Part of Linux Commands Cheat Sheet
Xargs allows you to build and execute commands from standard input.
For those commands accepting pipe (like grep), you can do this:
ls | grep a
But for those commands only accept command line options (like rm), you can't:
Content of to-be-deleted.txt:
cat to-be-deleted.txt | rm
Nothing happens but an error: "rm: missing operand".
That's where xargs comes into play:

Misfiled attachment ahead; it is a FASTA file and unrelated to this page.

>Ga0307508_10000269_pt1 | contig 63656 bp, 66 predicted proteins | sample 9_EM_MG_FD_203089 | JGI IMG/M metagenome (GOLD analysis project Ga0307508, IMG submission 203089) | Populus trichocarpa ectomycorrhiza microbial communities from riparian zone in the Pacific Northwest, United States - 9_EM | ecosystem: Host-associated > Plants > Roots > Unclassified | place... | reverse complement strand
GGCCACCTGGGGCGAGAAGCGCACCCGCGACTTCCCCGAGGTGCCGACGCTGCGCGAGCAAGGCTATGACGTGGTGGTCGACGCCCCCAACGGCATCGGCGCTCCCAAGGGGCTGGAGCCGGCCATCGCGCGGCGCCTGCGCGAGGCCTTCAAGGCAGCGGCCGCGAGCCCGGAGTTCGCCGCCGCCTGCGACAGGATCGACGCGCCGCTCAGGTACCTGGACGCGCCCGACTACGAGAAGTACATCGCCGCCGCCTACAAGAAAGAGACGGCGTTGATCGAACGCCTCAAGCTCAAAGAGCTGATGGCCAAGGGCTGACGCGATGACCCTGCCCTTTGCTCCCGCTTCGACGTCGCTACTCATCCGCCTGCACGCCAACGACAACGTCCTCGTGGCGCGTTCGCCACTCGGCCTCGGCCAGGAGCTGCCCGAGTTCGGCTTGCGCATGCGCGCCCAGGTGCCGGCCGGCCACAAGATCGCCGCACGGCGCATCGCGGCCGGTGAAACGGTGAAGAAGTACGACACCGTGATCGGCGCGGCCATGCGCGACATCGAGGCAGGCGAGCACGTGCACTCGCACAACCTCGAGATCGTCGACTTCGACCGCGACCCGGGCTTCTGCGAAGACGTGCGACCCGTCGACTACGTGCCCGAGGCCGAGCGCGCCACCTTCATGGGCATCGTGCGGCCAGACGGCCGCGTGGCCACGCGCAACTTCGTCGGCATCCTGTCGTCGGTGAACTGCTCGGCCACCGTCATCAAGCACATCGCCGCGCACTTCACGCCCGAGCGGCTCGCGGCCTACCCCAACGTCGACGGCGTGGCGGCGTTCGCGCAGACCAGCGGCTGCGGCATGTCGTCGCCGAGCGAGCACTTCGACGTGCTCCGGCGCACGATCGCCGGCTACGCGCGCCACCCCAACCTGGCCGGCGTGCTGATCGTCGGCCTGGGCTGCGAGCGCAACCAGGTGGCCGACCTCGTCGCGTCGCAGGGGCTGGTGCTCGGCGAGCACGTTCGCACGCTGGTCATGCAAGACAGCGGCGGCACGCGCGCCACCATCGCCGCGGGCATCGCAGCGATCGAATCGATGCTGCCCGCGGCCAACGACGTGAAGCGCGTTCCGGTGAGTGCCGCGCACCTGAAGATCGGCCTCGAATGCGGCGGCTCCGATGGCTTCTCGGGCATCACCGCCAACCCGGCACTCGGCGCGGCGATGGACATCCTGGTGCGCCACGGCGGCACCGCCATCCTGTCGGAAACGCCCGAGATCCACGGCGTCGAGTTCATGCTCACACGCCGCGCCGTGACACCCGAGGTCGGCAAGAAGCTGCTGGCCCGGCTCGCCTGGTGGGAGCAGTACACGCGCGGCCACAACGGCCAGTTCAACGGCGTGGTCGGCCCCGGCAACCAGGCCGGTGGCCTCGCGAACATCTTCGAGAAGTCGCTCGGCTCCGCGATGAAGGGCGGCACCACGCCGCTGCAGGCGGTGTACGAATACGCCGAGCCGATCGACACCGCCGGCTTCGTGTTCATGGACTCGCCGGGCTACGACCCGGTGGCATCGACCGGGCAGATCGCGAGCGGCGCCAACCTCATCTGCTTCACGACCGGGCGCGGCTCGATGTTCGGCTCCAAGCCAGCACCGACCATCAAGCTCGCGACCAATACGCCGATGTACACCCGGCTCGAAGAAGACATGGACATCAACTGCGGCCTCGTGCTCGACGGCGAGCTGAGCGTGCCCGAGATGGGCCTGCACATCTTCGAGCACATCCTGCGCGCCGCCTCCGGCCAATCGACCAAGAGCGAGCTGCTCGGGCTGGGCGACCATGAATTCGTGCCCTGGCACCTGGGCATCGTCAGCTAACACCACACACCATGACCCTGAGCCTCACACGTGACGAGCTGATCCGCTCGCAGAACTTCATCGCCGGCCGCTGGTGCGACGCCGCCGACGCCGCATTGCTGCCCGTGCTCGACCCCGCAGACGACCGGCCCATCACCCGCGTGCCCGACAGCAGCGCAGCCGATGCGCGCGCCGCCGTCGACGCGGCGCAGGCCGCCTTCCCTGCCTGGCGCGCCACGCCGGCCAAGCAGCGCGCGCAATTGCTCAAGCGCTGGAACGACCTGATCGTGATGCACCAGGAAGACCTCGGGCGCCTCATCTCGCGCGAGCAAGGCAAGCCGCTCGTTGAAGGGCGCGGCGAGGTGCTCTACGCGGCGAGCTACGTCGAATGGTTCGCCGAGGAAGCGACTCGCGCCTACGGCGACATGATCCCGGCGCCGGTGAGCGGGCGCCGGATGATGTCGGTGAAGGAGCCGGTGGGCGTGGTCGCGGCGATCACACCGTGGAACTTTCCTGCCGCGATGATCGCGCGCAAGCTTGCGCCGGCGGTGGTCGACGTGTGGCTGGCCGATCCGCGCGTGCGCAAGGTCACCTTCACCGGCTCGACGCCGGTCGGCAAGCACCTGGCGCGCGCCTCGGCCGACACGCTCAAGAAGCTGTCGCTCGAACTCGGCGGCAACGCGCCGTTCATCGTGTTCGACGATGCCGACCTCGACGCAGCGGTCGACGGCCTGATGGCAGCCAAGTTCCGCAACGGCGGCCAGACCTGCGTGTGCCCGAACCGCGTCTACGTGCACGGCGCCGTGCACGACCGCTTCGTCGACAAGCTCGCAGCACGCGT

cat to-be-deleted.txt | xargs rm # or xargs -a blacklist.txt rm
Split args into groups
# -t for verbose, every command executed will be print xargs -a to-be-deleted.txt -tL 1 rm
Without -L 1, the output will be:
rm a.txt b.txt
With -L 1, the output will be:
rm a.txt rm b.txt